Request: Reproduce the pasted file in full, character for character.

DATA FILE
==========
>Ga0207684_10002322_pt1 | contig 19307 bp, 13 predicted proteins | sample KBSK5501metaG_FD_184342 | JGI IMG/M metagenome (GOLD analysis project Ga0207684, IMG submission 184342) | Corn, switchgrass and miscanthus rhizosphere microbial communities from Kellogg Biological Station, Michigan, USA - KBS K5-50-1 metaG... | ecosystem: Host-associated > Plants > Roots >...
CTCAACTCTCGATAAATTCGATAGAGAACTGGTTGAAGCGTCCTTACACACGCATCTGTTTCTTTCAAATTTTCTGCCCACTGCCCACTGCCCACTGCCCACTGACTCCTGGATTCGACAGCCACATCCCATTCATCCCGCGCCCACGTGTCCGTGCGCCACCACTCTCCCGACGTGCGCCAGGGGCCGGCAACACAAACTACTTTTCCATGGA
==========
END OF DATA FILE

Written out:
>Ga0207684_10002322_pt1 | contig 19307 bp, 13 predicted proteins | sample KBSK5501metaG_FD_184342 | JGI IMG/M metagenome (GOLD analysis project Ga0207684, IMG submission 184342) | Corn, switchgrass and miscanthus rhizosphere microbial communities from Kellogg Biological Station, Michigan, USA - KBS K5-50-1 metaG... | ecosystem: Host-associated > Plants > Roots >...
CTCAACTCTCGATAAATTCGATAGAGAACTGGTTGAAGCGTCCTTACACACGCATCTGTTTCTTTCAAATTTTCTGCCCACTGCCCACTGCCCACTGCCCACTGACTCCTGGATTCGACAGCCACATCCCATTCATCCCGCGCCCACGTGTCCGTGCGCCACCACTCTCCCGACGTGCGCCAGGGGCCGGCAACACAAACTACTTTTCCATGGA